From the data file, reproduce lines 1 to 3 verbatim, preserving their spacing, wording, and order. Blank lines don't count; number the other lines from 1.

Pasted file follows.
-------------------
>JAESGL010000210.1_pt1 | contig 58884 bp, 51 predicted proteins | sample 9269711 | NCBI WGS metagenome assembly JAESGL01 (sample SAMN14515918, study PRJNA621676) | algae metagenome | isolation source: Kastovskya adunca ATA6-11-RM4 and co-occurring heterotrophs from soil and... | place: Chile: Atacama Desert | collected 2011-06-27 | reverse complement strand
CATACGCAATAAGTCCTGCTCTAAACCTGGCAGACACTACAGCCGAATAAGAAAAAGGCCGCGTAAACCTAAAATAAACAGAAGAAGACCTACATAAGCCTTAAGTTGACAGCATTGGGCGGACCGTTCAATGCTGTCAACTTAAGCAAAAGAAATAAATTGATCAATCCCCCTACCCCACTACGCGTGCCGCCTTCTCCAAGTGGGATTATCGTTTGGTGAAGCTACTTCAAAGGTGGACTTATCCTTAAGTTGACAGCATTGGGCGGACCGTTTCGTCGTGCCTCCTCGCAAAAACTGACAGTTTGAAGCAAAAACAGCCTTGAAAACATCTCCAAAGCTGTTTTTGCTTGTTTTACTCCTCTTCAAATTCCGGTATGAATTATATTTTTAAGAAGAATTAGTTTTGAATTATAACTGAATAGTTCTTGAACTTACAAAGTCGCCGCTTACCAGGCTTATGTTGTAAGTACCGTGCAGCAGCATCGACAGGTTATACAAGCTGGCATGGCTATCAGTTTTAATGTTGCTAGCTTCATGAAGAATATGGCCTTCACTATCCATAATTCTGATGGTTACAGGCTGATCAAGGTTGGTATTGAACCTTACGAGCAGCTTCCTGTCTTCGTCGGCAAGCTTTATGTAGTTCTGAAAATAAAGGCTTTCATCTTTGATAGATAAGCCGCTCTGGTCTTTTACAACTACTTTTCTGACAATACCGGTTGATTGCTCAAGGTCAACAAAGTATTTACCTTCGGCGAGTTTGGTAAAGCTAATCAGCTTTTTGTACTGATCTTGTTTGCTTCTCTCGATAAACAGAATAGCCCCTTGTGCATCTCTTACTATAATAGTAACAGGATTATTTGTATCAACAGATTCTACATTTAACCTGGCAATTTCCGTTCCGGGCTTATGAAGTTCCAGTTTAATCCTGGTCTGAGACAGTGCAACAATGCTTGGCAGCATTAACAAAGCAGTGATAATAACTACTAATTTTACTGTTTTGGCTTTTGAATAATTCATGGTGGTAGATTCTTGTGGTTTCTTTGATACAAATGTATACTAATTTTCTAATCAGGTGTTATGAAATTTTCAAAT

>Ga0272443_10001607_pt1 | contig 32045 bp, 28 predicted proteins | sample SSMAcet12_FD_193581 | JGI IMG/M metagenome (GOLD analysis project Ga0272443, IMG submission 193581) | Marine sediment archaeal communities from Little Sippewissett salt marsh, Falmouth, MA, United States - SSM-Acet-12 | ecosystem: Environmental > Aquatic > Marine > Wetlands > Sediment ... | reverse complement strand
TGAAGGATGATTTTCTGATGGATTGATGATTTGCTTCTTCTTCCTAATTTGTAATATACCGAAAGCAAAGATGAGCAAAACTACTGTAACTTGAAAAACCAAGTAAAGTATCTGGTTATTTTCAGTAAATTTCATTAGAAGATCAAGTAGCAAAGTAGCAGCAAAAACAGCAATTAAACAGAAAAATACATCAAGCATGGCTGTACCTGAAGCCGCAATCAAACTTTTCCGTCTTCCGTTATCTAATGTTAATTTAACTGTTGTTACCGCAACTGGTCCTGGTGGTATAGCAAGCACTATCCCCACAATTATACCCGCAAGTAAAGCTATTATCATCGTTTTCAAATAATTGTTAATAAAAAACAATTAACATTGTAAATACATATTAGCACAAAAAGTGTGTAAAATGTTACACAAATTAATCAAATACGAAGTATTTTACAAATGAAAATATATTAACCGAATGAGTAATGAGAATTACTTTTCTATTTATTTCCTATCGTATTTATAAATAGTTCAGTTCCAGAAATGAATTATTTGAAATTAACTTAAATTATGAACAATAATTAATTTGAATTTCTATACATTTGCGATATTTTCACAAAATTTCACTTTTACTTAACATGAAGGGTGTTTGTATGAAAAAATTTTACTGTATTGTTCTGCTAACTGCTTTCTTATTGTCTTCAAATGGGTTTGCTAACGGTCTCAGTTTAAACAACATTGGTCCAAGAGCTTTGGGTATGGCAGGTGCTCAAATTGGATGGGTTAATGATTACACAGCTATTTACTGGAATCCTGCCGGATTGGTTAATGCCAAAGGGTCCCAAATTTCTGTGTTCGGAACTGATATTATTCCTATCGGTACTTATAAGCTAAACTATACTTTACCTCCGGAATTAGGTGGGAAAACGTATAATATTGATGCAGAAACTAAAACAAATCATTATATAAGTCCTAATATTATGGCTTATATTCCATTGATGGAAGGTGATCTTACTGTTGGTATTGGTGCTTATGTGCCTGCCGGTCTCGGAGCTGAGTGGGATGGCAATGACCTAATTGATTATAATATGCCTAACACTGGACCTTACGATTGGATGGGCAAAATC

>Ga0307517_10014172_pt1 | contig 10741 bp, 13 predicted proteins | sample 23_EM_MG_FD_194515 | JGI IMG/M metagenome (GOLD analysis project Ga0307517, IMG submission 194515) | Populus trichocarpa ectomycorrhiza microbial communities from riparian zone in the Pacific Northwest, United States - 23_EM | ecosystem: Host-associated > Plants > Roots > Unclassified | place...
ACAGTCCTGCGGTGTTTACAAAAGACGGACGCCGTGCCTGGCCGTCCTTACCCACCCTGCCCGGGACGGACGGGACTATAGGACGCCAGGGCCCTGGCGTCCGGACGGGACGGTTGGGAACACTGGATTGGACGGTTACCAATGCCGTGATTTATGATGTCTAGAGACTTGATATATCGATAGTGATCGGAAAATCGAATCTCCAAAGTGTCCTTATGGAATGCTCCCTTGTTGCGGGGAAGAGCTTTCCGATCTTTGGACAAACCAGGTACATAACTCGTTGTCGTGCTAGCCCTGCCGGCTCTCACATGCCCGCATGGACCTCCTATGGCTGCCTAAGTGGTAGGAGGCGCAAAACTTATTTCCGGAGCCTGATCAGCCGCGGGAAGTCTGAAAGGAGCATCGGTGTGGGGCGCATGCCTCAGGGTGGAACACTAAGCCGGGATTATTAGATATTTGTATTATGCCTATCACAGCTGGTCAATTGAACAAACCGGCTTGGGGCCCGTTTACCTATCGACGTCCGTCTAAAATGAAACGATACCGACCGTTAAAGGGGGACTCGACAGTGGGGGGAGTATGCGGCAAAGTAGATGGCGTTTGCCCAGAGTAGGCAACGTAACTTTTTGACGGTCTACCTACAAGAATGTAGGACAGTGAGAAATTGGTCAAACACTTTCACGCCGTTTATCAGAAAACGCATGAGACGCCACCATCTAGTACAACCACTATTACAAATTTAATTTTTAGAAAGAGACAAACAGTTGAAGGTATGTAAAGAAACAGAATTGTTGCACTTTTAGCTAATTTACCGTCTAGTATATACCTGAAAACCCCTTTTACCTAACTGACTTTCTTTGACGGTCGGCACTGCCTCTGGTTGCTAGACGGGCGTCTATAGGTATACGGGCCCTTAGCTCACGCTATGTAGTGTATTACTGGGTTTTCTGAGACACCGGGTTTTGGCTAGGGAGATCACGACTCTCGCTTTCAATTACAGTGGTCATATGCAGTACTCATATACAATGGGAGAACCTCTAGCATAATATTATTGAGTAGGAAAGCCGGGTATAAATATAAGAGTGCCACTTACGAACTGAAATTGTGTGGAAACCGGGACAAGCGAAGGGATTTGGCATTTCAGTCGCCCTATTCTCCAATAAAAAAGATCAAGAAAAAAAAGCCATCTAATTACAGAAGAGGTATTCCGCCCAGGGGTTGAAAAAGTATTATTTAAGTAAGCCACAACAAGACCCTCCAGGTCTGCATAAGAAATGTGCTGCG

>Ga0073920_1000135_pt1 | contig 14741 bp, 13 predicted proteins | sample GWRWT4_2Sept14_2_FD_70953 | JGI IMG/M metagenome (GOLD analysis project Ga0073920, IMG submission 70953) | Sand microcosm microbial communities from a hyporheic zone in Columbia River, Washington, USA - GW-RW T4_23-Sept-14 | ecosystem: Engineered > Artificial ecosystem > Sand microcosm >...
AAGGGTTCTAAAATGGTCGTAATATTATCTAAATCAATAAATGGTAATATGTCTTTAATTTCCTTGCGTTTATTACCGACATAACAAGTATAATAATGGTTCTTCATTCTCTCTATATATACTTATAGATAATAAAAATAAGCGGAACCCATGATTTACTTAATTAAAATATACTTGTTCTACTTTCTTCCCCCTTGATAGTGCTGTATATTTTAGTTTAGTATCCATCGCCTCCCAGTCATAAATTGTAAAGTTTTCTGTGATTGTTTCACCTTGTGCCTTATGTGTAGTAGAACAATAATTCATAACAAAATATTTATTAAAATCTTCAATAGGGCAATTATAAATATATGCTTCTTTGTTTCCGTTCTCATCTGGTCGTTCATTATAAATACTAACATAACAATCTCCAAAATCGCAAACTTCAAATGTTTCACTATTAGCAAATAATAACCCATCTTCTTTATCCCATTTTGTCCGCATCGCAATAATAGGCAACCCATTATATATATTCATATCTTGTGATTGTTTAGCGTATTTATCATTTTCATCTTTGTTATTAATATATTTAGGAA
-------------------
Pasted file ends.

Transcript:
>JAESGL010000210.1_pt1 | contig 58884 bp, 51 predicted proteins | sample 9269711 | NCBI WGS metagenome assembly JAESGL01 (sample SAMN14515918, study PRJNA621676) | algae metagenome | isolation source: Kastovskya adunca ATA6-11-RM4 and co-occurring heterotrophs from soil and... | place: Chile: Atacama Desert | collected 2011-06-27 | reverse complement strand
CATACGCAATAAGTCCTGCTCTAAACCTGGCAGACACTACAGCCGAATAAGAAAAAGGCCGCGTAAACCTAAAATAAACAGAAGAAGACCTACATAAGCCTTAAGTTGACAGCATTGGGCGGACCGTTCAATGCTGTCAACTTAAGCAAAAGAAATAAATTGATCAATCCCCCTACCCCACTACGCGTGCCGCCTTCTCCAAGTGGGATTATCGTTTGGTGAAGCTACTTCAAAGGTGGACTTATCCTTAAGTTGACAGCATTGGGCGGACCGTTTCGTCGTGCCTCCTCGCAAAAACTGACAGTTTGAAGCAAAAACAGCCTTGAAAACATCTCCAAAGCTGTTTTTGCTTGTTTTACTCCTCTTCAAATTCCGGTATGAATTATATTTTTAAGAAGAATTAGTTTTGAATTATAACTGAATAGTTCTTGAACTTACAAAGTCGCCGCTTACCAGGCTTATGTTGTAAGTACCGTGCAGCAGCATCGACAGGTTATACAAGCTGGCATGGCTATCAGTTTTAATGTTGCTAGCTTCATGAAGAATATGGCCTTCACTATCCATAATTCTGATGGTTACAGGCTGATCAAGGTTGGTATTGAACCTTACGAGCAGCTTCCTGTCTTCGTCGGCAAGCTTTATGTAGTTCTGAAAATAAAGGCTTTCATCTTTGATAGATAAGCCGCTCTGGTCTTTTACAACTACTTTTCTGACAATACCGGTTGATTGCTCAAGGTCAACAAAGTATTTACCTTCGGCGAGTTTGGTAAAGCTAATCAGCTTTTTGTACTGATCTTGTTTGCTTCTCTCGATAAACAGAATAGCCCCTTGTGCATCTCTTACTATAATAGTAACAGGATTATTTGTATCAACAGATTCTACATTTAACCTGGCAATTTCCGTTCCGGGCTTATGAAGTTCCAGTTTAATCCTGGTCTGAGACAGTGCAACAATGCTTGGCAGCATTAACAAAGCAGTGATAATAACTACTAATTTTACTGTTTTGGCTTTTGAATAATTCATGGTGGTAGATTCTTGTGGTTTCTTTGATACAAATGTATACTAATTTTCTAATCAGGTGTTATGAAATTTTCAAAT

>Ga0272443_10001607_pt1 | contig 32045 bp, 28 predicted proteins | sample SSMAcet12_FD_193581 | JGI IMG/M metagenome (GOLD analysis project Ga0272443, IMG submission 193581) | Marine sediment archaeal communities from Little Sippewissett salt marsh, Falmouth, MA, United States - SSM-Acet-12 | ecosystem: Environmental > Aquatic > Marine > Wetlands > Sediment ... | reverse complement strand